C. Workers are able to monitor each other better than in traditional businesses where the monitor is a single manager [1, pgs 125-126]. This makes sense as well, since in co-ops, the workers are the ones who make the decisions of the company, and would be involved in hiring and firing other workers. Co-workers are more often among their co-workers than a manager is, so they would be able to monitor their co-workers more effectively than a manager. This provides incentive for each worker to provide their best work and not laze around.

So, when workers are given democratic control of the company, it turns out those companies tend to be more productive than when they don't have democratic control! Interesting, isn't it?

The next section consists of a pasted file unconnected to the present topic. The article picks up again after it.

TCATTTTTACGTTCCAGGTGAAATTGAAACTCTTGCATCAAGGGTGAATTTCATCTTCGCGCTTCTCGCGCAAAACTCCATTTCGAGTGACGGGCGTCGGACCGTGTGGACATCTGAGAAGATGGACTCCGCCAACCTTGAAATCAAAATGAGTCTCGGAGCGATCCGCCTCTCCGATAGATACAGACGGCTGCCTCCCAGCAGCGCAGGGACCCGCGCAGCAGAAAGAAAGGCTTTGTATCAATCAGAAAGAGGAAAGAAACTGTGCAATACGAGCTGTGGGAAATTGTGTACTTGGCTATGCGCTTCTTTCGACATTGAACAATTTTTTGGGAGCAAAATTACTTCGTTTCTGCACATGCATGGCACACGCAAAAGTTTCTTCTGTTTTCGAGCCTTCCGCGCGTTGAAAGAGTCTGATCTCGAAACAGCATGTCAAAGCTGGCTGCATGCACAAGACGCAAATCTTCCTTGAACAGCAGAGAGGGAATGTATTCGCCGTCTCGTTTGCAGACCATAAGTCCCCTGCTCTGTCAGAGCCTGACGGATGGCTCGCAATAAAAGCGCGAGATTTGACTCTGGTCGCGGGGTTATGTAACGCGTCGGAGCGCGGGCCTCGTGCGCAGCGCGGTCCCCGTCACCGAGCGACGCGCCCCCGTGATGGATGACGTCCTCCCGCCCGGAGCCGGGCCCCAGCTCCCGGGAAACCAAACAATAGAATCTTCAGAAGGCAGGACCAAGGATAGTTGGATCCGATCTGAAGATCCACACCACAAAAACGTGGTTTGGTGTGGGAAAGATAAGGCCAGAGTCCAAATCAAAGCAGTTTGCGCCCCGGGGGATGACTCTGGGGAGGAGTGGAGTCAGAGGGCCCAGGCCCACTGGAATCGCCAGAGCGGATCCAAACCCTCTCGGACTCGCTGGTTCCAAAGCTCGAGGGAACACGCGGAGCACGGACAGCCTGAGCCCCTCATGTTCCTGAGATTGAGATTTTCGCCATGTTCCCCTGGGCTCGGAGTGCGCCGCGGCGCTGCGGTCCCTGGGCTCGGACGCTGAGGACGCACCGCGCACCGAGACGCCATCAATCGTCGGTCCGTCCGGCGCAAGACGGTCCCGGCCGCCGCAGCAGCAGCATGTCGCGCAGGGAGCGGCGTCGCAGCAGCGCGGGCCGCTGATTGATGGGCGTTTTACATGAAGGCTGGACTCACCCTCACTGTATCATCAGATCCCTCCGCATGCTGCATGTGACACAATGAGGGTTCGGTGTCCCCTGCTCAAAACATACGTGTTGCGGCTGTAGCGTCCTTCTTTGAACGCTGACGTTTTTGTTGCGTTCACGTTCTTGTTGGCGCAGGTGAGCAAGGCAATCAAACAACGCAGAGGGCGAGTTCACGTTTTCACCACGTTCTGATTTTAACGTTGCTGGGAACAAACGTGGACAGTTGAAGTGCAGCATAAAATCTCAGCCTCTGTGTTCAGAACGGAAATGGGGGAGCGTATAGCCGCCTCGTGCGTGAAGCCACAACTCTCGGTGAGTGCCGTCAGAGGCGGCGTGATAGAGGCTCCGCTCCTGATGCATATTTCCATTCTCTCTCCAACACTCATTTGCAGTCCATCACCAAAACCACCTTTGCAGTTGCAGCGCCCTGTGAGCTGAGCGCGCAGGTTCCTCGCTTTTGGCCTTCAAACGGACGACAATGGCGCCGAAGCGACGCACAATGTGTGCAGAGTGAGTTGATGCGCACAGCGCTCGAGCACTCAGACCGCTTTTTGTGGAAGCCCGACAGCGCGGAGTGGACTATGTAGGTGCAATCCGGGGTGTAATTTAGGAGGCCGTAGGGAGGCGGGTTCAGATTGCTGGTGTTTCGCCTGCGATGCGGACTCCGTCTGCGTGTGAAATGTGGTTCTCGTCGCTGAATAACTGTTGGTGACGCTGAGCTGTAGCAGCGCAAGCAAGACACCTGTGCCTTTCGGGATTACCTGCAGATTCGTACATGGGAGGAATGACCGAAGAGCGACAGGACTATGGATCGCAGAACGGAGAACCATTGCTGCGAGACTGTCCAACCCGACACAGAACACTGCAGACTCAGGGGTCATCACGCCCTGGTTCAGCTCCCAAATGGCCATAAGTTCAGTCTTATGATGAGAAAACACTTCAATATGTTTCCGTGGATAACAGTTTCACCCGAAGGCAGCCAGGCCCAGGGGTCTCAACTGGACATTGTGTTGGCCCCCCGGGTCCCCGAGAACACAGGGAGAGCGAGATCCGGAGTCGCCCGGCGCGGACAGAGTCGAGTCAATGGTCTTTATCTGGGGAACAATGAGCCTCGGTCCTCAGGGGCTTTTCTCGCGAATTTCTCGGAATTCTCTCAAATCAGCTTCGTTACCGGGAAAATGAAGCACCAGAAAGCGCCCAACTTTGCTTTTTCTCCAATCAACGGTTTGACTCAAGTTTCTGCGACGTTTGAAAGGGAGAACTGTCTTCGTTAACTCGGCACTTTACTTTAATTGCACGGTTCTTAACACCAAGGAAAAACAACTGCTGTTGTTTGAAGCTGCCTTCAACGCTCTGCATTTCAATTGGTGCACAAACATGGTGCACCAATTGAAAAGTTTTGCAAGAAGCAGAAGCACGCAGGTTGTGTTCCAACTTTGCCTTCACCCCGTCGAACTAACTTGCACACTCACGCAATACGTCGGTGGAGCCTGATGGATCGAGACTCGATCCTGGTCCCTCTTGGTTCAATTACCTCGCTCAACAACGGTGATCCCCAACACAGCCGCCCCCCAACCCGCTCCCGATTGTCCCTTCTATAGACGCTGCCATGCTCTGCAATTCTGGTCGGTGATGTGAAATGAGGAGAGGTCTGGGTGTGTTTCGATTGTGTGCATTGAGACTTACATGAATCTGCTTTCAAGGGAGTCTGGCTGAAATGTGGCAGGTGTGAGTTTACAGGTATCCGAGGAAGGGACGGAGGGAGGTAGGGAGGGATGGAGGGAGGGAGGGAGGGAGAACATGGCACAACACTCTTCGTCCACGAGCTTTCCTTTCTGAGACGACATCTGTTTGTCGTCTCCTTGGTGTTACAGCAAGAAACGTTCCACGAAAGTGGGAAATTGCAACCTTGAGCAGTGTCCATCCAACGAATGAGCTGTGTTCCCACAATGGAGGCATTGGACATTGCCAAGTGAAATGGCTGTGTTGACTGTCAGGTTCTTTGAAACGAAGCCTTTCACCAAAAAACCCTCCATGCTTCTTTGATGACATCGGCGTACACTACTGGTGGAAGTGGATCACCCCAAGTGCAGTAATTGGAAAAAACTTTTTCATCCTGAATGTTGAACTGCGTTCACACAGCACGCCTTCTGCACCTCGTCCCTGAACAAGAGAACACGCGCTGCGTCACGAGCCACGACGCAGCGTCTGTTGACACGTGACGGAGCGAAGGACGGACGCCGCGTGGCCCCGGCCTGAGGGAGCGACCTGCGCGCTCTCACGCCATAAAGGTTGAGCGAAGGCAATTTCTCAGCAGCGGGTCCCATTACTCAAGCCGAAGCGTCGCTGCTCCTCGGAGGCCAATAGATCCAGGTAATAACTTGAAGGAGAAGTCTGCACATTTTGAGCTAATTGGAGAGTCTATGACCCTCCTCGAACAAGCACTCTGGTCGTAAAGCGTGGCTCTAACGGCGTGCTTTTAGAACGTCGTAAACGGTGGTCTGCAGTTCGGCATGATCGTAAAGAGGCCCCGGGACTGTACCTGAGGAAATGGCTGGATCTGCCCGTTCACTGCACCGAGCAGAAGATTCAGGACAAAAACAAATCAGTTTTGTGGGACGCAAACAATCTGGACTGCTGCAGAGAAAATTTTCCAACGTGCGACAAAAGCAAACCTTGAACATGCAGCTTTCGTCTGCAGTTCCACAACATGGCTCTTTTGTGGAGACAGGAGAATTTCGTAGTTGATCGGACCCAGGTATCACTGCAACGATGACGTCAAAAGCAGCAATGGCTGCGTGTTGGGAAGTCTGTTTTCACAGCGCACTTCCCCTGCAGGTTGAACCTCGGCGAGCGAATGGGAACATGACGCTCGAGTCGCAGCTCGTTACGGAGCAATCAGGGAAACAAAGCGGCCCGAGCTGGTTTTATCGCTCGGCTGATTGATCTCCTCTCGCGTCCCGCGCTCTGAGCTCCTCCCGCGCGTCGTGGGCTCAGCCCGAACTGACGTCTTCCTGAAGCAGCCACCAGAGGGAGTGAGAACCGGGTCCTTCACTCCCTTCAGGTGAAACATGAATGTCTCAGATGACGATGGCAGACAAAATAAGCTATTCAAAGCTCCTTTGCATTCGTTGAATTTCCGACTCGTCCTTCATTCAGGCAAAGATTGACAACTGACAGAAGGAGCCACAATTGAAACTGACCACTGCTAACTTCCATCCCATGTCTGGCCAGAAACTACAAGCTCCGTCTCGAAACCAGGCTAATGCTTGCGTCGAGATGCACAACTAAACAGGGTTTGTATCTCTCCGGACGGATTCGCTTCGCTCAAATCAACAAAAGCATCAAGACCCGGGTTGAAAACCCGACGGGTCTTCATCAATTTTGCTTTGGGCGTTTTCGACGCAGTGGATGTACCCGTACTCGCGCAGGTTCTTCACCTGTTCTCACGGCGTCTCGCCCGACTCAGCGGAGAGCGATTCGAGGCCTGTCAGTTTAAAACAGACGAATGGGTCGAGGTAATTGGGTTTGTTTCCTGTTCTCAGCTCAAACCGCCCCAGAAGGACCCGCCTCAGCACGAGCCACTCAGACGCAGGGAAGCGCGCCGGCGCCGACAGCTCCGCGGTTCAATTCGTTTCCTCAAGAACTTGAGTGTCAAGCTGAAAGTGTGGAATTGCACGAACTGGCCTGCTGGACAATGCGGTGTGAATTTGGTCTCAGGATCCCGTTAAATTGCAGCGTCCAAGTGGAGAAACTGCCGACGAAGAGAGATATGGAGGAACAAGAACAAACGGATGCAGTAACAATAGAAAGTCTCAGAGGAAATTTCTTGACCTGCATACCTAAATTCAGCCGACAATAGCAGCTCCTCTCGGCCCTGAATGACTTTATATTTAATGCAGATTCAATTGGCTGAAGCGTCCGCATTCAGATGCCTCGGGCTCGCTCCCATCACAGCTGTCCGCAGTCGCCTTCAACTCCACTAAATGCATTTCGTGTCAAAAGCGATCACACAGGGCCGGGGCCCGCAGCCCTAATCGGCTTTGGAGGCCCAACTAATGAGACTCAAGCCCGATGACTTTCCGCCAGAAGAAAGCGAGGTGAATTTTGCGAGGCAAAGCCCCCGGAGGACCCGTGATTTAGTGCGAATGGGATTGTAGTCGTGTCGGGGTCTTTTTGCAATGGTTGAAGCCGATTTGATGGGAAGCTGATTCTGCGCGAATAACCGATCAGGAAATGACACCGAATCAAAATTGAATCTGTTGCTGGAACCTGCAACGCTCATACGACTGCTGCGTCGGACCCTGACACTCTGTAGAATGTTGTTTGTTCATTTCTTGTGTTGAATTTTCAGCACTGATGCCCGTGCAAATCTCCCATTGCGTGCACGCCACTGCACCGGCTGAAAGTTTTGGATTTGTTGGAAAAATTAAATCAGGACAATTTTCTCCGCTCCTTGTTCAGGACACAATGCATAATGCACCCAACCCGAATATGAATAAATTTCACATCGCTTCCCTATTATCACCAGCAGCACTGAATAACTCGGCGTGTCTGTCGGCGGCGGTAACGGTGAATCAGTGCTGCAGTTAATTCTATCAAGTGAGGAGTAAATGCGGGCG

2) Democratic businesses tend to be more successful than non-democratic businesses, including in providing more jobs, higher wages for the employees, and surviving longer than traditional firms. For example, 80% of cooperatives survive the first 5 years of being in business, compared to 41% of the traditional business model. [2, pg 8]

In a comparative study performed by Gabriel Burdin and Andres Dean, where they looked into how cooperatives performed in the Uruguayan economic crisis between 1999-2001, it was found that "average employment and wages in WCs[worker cooperatives] tend to be greater than in CFs[capitalist firms]." [3, pg. 522] The wage being higher definitely makes sense, since in a worker-cooperative, there is no person at the top taking a percentage of the business profits as their own, personal, income. Instead, this income is spread across the workers, which would mean their wages would be higher.